It was recently observed that microbial peptides that are co-eluted with dominant human peptides are ion suppressed, limiting their identification upon MS/MS analysis (Xiong et al., 2015b). To overcome part of these limitations, differential centrifugation is commonly used in fecal samples in order to enrich microbial cell content (Verberkmoes et al., 2009; Erickson et al., 2012). However, the amount of fecal sample is still a limiting issue. For this reason, a double filtering (DF) separation step was proposed by Xiong et al. (2015b) as an alternative to enrich microbial biomass, while depleting human cells and proteins prior to the separation and identification by 2D LC-MS/MS. Authors reported that this strategy successfully enriched low-abundant microbial proteins, also preserving the relative distributions of protein abundance in each analyzed sample.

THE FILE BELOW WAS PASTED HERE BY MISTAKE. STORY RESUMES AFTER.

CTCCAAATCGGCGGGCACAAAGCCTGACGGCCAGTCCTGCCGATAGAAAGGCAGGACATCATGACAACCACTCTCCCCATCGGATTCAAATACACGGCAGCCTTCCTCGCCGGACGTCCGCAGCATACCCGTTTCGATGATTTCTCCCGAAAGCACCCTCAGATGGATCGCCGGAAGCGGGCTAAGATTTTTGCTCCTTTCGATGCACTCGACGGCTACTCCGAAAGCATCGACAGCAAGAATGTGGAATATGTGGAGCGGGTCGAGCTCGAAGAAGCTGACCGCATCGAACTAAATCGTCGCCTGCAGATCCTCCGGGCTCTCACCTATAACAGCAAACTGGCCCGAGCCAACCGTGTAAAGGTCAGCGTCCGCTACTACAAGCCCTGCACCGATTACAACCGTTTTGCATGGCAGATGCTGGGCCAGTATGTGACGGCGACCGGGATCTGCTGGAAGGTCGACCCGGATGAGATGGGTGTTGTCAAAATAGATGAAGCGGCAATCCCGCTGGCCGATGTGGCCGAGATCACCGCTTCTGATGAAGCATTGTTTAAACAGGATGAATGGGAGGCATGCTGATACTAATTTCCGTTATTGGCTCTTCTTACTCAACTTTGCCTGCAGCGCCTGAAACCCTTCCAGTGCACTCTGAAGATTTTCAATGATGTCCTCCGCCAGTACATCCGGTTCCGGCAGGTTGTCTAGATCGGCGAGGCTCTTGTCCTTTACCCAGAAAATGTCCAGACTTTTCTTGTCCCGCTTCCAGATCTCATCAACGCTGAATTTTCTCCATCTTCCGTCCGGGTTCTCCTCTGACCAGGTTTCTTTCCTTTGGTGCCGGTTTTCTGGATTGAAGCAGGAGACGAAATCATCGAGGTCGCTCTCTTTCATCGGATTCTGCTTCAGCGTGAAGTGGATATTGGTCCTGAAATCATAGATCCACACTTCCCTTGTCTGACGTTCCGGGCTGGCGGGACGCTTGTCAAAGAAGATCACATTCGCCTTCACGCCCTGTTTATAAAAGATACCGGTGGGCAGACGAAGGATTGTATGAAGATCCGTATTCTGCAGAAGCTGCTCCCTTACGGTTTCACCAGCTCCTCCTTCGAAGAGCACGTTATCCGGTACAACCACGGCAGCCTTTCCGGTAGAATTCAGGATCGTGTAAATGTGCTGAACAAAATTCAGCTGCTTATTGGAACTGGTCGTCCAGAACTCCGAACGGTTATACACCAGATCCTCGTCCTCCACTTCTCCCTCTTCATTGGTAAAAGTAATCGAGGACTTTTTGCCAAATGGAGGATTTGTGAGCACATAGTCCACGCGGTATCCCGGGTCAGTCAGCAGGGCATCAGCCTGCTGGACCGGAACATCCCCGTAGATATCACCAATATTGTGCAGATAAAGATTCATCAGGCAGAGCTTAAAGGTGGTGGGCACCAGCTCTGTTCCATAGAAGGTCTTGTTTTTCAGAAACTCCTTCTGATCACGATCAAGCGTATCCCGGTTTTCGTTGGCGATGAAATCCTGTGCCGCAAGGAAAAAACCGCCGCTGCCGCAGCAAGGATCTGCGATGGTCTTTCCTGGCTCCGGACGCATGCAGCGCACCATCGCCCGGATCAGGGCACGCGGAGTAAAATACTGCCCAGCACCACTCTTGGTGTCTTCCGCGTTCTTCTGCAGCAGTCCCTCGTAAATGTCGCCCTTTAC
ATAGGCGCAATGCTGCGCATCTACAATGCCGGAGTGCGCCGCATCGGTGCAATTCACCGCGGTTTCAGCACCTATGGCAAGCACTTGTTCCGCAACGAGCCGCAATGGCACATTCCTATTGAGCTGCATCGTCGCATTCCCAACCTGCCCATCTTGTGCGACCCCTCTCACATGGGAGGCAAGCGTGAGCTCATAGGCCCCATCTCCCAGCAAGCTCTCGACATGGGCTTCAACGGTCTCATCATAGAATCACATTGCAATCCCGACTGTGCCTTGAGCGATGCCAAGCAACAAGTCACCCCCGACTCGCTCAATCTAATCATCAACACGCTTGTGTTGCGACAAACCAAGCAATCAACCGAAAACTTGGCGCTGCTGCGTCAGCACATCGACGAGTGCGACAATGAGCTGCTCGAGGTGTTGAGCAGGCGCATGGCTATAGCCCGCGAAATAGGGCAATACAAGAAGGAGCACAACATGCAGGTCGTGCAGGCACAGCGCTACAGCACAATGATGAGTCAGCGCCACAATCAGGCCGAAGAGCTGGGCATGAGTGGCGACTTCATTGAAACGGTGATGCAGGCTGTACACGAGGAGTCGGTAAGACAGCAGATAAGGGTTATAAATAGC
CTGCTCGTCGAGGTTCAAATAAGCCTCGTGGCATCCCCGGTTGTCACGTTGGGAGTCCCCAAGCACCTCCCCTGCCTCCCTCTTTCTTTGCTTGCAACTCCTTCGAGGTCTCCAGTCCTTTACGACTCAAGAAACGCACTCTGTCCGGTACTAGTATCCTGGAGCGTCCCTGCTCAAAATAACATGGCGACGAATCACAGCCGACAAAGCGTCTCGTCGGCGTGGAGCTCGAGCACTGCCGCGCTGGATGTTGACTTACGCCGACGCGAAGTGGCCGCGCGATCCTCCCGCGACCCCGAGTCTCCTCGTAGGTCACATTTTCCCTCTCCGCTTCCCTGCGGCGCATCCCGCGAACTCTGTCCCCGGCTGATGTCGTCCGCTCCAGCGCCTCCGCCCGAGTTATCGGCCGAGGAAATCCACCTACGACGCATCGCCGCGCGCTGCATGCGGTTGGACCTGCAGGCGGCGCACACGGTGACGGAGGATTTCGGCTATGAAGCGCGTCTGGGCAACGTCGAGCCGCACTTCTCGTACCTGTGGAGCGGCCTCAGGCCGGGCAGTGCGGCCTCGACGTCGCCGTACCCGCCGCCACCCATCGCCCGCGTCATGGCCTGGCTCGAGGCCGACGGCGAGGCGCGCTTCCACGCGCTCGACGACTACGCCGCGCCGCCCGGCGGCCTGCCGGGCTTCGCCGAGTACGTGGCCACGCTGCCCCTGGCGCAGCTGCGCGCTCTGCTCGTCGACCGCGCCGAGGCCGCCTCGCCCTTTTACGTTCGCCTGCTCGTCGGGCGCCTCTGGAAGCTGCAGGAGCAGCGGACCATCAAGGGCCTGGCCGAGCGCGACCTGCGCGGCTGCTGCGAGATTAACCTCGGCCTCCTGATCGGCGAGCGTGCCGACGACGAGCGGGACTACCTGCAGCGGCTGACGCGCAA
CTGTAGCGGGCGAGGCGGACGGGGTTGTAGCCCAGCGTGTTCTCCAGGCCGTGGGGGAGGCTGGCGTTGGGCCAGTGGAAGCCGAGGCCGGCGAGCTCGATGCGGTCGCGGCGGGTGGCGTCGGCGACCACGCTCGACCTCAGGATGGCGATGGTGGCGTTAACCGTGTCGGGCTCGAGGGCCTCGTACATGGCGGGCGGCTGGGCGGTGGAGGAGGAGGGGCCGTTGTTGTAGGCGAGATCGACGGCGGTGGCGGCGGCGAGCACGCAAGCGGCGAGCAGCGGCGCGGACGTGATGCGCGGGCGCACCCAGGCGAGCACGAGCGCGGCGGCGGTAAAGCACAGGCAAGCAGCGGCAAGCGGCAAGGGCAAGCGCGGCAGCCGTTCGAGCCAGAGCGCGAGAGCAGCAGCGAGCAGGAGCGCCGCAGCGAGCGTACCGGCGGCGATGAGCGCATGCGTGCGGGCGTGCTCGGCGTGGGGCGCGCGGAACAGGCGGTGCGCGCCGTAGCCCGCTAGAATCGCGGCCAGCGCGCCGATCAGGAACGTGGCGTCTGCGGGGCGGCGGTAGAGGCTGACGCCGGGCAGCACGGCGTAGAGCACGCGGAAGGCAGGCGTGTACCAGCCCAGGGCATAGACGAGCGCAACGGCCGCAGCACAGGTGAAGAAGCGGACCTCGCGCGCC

In shotgun metaproteomics, the absence of available database for peptide spectra matching (PSM) is one the main limitations in the analysis of the gut metaproteome, also limiting cross-study comparisons. To date, customized databases composed of a series of unknown gut microbial genome are often used (Erickson et al., 2012; Kolmeder et al., 2012) instead of high sequence coverage databases (e.g., NCBI-nr) because of their time-consuming process and less sensitive peptide identifications when using false discovery rate filtering (FDR) (Jagtap et al., 2013). However, it must be considered that these synthetic databases present some limitations, because a number of intestinal microbes are uncultivable with un-sequenced genomes. In the best scenario, functionally annotated metagenomes derived from whole genome sequencing from the same sample would enhance the protein identification in metaproteomic studies. This approach was used in the study of Kolmeder et al. (2012), where metagenome and single genome sequence data from thousands of mass spectra from each sample generated ~1000 peptides per sample, indicating also ~1000 core proteins per sample. Thus, when this is not an option, a matched metagenome database is suggested as an alternative to manual customized databases.